Is the academy award committee unfair to black actors?

General philosophy message board for Discussion and debate on other philosophical issues not directly related to veganism. Metaphysics, religion, theist vs. atheist debates, politics, general science discussion, etc.
User avatar
EquALLity
I am God
Posts: 3000
Joined: Thu Jul 10, 2014 11:31 am
Religion: None (Atheist)
Diet: Vegan
Location: United States of Canada

Re: Is the academy award committee unfair to black actors?

Post by EquALLity » Mon Feb 22, 2016 10:01 pm

Volenta wrote:- I really don't take Pat Condell seriously on this issue (or maybe actually never really, see also the topic about him)
Yes, I've seen that topic. My views on Pat Condell have changed since I created the topic on Israel.

As I read over the conversation, I pretty much agree with what brimstone was saying at the moment.
Volenta wrote:Don't agree that the situation is complicated though, it actually pretty straight-forward compared to many other conflicts (like Syria; now that is an absolute mess). Also, I think he falls into this trap:
Really? I think it's pretty complicated. I don't think we really know where Netanyahu stands on many parts of this conflict, what to do about it, and I think it's hard to determine what's true/false/justified/unjustified etc..
Volenta wrote:Even if Israel was completely secular (which it isn't), that wouldn't make much of a difference whether there methods and occupation are justified. The conflict is ultimately much more about territory than it is about religion.
I think it's largely fueled by religious hatred (the Hamas charter speaks against Jews).
"I am not a Marxist." -Karl Marx

User avatar
Volenta
Master in Training
Posts: 696
Joined: Tue May 20, 2014 5:13 pm
Religion: None (Atheist)
Diet: Vegan

Post by Volenta » Wed Feb 24, 2016 10:42 am

EquALLity wrote:Yes, I've seen that topic. My views on Pat Condell have changed since I created the topic on Israel.

As I read over the conversation, I pretty much agree with what brimstone was saying at the moment.
Have your views also changed regarding the position you held in the opening post?
EquALLity wrote:Really? I think it's pretty complicated.
I think the main reason people think it's complicated is because it's supposedly a dispute going back centuries. This is just false though, it's all pretty recent (it's mainly orthodox Jews would like you to think it isn't). Of course there are many details to be known about the conflict, but they general outline of what is going on and who is involved is are very clear.
EquALLity wrote:I don't think we really know where Netanyahu stands on many parts of this conflict,
Details on Netanyahu are not really that interesting. We generally know where he stands. The fact that some months ago he tried to blame the holocaust on Palestinians says a lot for me. But more relevantly, you can tell a lot by what Israel is exactly doing, and what it is not doing (but maybe should be doing). Operation Protective Edge was under his term, and it was a brutal disaster.
EquALLity wrote:what to do about it, and I think it's hard to determine what's true/false/justified/unjustified etc..
Well, I don't know about that. A good place to start would be international law. I don't think it should be followed as an absolute authority, but it will work most of the time. And on the main issue under international law is very clear: the occupation of the West Bank is illegal and should be ended.

I think if the U.S. would stop supporting Israel unconditionally and join the international consensus really on solving the issue, things might get much clearer for most people (and some actual solving could be done, since Israel is highly depended on support from the U.S.). There is a lot of misinformation going around, which make it seem like it's a hard to understand conflict while it really isn't. But aside from some historical disputes (most of them agreed upon now by serious historians), most of the facts are actually known. Instead of getting your information from mainstream U.S. media outlets, go take a look at reports from organizations like Human Rights Watch and Amnesty International presenting the actual facts.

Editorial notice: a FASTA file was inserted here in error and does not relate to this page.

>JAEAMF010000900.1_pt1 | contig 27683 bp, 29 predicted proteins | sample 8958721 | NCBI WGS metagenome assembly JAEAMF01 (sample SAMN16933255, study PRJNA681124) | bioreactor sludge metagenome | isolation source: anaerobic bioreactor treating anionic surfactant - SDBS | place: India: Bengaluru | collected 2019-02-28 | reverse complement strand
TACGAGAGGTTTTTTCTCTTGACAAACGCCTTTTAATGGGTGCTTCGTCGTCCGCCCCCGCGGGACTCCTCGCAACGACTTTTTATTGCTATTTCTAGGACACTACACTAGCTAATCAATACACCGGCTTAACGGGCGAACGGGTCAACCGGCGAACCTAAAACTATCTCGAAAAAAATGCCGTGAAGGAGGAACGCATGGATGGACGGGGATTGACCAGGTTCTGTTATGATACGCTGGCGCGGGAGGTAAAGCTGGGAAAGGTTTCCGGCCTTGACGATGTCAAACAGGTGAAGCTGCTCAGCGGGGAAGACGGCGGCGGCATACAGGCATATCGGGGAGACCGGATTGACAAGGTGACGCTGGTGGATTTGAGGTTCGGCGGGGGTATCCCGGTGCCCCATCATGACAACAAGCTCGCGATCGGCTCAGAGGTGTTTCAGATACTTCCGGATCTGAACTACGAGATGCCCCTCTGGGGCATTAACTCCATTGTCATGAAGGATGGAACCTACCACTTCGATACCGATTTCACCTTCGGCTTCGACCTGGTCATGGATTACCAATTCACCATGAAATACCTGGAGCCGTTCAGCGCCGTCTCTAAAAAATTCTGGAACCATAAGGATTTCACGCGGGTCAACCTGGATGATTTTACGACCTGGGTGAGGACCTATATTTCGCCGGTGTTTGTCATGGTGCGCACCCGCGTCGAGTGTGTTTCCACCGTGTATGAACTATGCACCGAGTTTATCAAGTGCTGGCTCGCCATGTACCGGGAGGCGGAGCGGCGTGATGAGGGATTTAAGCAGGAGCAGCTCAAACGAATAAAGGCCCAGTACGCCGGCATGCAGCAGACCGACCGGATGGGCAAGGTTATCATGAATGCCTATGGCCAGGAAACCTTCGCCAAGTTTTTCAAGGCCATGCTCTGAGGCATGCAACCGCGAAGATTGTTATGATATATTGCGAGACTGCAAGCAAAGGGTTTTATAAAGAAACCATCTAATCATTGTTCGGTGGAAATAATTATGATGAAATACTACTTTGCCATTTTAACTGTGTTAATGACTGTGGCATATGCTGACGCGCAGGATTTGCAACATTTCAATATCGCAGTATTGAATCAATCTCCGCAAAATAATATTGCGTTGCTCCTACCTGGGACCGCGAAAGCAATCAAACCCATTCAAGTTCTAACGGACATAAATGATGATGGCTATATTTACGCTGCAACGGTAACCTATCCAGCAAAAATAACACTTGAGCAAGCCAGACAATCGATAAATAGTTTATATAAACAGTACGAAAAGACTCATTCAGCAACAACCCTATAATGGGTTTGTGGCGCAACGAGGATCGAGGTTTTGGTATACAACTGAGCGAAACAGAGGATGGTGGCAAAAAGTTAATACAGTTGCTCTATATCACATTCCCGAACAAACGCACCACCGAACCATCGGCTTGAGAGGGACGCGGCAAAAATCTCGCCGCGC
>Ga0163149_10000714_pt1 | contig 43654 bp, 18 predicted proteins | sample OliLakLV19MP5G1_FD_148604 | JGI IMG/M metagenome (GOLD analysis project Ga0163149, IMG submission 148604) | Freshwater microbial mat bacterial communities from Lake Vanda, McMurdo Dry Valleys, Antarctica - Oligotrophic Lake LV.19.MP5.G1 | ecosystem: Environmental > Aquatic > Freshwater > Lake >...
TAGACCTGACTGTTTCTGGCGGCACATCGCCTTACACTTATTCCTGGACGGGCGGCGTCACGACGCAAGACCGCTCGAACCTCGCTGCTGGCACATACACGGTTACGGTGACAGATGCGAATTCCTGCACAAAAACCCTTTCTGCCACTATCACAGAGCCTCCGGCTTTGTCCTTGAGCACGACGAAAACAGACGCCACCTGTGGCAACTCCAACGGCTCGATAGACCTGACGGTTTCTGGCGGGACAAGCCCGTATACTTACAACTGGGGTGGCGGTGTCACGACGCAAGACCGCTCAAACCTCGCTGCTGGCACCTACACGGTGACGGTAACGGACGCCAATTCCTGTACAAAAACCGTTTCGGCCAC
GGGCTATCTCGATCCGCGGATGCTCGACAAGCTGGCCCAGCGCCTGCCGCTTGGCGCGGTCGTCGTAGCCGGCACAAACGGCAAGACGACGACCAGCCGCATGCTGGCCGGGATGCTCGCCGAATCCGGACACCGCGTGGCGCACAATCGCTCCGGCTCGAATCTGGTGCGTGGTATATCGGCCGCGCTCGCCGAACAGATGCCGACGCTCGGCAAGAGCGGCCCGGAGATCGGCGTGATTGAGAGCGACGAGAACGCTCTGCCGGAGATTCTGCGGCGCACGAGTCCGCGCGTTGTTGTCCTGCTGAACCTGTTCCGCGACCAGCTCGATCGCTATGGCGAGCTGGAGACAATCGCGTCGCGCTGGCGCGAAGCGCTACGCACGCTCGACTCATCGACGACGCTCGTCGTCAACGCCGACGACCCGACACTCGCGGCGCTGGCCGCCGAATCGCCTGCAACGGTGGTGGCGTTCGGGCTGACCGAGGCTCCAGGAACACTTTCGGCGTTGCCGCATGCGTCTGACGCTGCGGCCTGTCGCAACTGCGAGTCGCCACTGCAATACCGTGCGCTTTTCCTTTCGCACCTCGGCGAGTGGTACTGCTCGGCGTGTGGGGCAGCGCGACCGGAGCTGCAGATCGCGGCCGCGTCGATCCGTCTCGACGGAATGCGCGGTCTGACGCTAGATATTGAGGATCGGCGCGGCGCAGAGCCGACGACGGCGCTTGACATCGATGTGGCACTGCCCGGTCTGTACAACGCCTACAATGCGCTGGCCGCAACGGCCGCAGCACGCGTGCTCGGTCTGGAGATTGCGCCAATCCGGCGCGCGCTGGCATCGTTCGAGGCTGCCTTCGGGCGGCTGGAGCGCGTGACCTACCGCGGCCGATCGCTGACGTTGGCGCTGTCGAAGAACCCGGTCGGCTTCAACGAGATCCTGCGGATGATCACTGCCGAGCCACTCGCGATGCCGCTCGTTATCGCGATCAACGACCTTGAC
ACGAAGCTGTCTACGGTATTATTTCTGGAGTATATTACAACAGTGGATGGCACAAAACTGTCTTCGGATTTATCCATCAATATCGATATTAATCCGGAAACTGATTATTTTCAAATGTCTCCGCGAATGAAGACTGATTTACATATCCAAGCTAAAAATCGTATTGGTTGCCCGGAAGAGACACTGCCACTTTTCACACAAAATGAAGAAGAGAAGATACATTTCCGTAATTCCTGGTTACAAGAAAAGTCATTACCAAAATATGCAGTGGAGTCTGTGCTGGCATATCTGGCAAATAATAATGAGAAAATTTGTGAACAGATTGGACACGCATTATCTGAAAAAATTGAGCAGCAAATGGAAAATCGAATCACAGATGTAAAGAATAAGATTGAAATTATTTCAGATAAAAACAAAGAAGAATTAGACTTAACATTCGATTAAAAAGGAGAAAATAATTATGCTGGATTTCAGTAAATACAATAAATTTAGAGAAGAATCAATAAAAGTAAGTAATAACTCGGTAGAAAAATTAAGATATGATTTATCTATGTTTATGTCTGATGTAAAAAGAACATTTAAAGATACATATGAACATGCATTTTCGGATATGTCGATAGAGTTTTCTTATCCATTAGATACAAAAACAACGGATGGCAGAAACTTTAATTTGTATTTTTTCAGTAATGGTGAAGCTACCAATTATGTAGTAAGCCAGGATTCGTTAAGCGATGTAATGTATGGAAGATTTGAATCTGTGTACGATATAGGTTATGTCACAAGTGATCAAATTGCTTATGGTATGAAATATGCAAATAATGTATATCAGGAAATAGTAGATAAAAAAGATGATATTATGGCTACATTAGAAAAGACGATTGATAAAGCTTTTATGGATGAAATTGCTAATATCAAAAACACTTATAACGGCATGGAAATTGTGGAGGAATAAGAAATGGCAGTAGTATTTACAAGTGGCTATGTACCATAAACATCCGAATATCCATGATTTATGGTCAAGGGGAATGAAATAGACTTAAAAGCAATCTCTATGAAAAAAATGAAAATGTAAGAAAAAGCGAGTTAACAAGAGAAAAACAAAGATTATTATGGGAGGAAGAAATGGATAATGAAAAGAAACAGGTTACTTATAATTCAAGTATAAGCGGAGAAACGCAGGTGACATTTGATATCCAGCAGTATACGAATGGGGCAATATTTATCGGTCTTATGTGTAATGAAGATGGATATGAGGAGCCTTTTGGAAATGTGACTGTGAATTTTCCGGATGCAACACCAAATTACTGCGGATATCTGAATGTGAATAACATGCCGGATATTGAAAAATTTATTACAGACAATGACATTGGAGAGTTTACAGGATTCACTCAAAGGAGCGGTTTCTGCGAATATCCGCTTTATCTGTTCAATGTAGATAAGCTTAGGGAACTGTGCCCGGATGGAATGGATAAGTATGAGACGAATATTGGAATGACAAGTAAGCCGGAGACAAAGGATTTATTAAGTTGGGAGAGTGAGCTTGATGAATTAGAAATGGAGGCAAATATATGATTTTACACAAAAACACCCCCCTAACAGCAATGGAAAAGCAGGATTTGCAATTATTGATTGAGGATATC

EquALLity wrote:I think it's largely fueled by religious hatred (the Hamas charter speaks against Jews).
So the question is: is it religion fueling the desire for territorial control and maybe even the will to ethnically cleanse, or is it a territorial dispute fueling people to develop a stronger religious fanaticism?

In answering the question, it is useful to look at the history. Antisemitism is a relatively recent phenomenon in the Arab world. Ironically, it has always been a western problem, only recently found a way into the Arab world. With the founding of Israel and the conflicts that followed, it has increased a lot there. This is also where most of the sentiment comes from, from (especially young) Muslims in the west. Many Jews used to live in the Middle East in relative peace really, now lots of them have migrated to Israel and elsewhere.

Then take a look at the origins and rise of popularity of Hamas. It was after the failings of the PLO (lots of corruption and nepotism), that people sought for something else. Hamas was a hardline organization where people at least could rely on (even secularists supporting them). People will seek for something radical if there is no hope and perspective for change.

Of course there is much more to discuss, but at least this gives some indication why I think it is much more a territorial dispute leading to religious fanaticism, than the other way around.

knot
Master in Training
Posts: 538
Joined: Tue Apr 28, 2015 9:34 pm

Post by knot » Wed Feb 24, 2016 3:51 pm

Argh... wouldn't have expected the extreme right-wing Israel being defended on this forum, from people claiming to come up for oppressed groups.
Cows, chickens and pigs are good people. Palestinians would murder me for being an atheist
First, show me any evidence for the claim that Hamas is using human shields.
This guy admits it: https://www.youtube.com/watch?v=eQ6S0-o3uFI